Rosamond Gifford Zoo

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Blue Poison Dart Frog

Dendrobates azureus

Blue poison dart frogs live on a few isolated rainforest islands in South America. They eat ants, termites, tiny beetles and other small insects they find among the leaf litter. They are called poison dart frogs because indigenous people living in the rainforest used the skin toxins to “poison” the tips of their darts and arrows.

Range & Habitat

In the Wild: The blue poison dart frog is found in a few isolated “rainforest islands'' in the Sipaliwini savanna of southern Suriname. These old forests are relatively cool (71.6-80.6 degrees F, cooler at night), and humid with running rocky streams. 

At the Zoo: USS Antiquities cave


Conservation Status: Vulnerable

Blue poison dart frogs are highly vulnerable to both human activities (illegal collecting) and natural factors such as drought, due to their extremely small range and isolated populations. They are capable of becoming Critically Endangered or Extinct in a very short period of time if these factors are not held in check.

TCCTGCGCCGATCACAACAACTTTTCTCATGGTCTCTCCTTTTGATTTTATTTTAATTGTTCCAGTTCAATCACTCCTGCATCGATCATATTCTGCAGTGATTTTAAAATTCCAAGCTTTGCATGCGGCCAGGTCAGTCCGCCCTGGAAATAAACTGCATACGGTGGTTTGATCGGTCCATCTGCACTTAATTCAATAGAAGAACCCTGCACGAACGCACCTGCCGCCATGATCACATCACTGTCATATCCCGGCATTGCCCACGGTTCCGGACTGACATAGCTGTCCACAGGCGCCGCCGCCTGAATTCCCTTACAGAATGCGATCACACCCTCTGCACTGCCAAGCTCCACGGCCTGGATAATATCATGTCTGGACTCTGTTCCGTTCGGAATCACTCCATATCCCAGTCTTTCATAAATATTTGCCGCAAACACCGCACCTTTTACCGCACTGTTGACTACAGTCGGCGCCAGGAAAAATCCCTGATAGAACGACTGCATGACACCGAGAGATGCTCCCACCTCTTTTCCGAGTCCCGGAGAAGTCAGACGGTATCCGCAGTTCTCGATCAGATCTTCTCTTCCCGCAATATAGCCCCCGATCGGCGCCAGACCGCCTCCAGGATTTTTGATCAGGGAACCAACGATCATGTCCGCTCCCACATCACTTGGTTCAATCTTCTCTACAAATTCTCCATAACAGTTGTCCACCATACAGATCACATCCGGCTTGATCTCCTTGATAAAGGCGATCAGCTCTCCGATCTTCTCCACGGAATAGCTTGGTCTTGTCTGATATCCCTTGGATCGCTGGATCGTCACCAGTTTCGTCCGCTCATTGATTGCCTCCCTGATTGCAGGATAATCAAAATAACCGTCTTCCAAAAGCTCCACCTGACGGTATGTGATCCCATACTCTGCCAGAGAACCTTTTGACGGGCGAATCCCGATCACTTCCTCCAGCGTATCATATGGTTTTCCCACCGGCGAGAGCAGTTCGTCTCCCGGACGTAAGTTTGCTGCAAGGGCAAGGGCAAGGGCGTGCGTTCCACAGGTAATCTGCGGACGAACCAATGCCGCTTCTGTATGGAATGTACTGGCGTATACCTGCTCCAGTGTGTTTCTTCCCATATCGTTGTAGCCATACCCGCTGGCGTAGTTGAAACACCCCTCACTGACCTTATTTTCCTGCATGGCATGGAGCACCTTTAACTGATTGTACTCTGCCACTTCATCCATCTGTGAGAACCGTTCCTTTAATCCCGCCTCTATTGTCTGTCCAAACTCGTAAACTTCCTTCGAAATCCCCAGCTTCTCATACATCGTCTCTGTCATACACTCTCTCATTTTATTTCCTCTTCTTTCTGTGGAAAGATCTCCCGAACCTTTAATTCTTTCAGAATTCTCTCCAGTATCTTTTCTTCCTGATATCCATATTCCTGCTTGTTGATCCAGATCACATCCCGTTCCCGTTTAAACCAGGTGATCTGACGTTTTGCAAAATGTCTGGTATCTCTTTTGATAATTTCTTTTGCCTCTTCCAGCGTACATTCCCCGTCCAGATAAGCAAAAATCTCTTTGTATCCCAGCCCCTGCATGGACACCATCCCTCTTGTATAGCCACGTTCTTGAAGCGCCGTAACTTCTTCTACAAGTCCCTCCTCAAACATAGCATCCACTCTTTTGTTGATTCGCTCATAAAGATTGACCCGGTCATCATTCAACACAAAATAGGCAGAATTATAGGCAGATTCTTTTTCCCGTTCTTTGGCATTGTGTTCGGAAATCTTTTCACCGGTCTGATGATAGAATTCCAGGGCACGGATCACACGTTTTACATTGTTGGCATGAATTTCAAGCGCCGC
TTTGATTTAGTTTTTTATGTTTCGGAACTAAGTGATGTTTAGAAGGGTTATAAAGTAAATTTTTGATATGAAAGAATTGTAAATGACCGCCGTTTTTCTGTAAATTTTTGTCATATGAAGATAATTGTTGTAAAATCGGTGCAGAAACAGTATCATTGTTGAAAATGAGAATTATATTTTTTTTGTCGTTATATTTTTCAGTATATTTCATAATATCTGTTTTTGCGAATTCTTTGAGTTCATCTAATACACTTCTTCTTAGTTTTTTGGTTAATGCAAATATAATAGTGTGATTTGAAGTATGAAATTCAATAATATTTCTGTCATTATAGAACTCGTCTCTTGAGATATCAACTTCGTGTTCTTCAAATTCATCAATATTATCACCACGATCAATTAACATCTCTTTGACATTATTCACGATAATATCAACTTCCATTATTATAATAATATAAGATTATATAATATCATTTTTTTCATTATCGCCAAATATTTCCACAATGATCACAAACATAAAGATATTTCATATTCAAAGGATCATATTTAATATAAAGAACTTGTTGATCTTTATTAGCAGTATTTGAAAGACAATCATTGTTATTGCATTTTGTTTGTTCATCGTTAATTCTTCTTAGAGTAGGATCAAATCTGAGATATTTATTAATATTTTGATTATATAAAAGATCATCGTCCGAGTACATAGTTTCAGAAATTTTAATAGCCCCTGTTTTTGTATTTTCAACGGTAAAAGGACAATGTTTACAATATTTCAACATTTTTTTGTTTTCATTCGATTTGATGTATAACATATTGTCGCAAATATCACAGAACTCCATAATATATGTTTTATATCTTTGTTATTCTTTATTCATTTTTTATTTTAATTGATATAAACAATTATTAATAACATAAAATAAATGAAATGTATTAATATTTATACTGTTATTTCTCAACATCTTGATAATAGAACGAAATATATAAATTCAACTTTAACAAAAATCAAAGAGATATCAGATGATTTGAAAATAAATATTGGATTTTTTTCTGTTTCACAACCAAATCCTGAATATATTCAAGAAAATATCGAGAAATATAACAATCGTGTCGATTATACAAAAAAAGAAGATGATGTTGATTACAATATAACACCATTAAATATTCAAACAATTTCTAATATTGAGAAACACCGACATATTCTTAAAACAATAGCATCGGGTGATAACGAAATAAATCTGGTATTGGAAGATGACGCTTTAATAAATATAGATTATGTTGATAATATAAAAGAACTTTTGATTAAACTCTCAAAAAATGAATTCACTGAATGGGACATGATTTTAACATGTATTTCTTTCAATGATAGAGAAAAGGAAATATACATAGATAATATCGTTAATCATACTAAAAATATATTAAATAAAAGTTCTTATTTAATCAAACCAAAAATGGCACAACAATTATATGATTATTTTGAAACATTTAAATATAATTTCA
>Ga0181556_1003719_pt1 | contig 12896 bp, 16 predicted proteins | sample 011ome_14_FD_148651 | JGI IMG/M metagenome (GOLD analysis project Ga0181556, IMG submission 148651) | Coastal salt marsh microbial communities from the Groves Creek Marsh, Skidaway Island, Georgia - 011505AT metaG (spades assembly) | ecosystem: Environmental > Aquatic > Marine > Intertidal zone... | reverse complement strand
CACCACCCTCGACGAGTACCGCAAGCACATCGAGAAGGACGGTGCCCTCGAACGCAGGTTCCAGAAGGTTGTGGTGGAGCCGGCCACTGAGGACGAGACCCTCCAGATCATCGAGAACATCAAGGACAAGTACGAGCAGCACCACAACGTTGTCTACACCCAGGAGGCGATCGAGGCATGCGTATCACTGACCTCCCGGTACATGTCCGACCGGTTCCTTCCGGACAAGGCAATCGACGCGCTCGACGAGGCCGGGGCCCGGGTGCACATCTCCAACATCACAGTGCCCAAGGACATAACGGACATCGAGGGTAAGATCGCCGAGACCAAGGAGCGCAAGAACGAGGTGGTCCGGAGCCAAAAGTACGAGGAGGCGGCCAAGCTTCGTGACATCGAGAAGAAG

In the Wild: ants (source of its skin toxins), termites, tiny beetles, any other small insect it may find among the leaf litter 

At the Zoo: for adults:  pinhead crickets, wingless fruit flies; tadpoles receive crushed, flaked fish food and algae


Life Span

In the Wild - Unknown, but estimated around 5 years; In Human Care - around 15 years

Fun Facts about the Blue Poison Dart Frog

  • The blue poison dart frog was first discovered in 1968.
  • It is a relict species, meaning it used to have a wider range and larger population. The current habitat is remote and difficult to reach, so accurate population monitoring is a challenge.
  • Poison dart frogs are also known as poison arrow frogs. Their toxins come from the ants or other insects they eat in the wild.  Captive-bred poison dart frogs are not toxic due to their different diet.


National Aquarium in Baltimore, (2015). Blue poison dart frog. Retrieved Oct. 28, 2005, from National Aquarium in Baltimore Website:

Walls, J. (1994). Jewels of the rainforest – poison frogs of the family dendrobatidae.  Neptune City, NJ:  T.F.H. Publications, Inc.


Updated June 13, 2023
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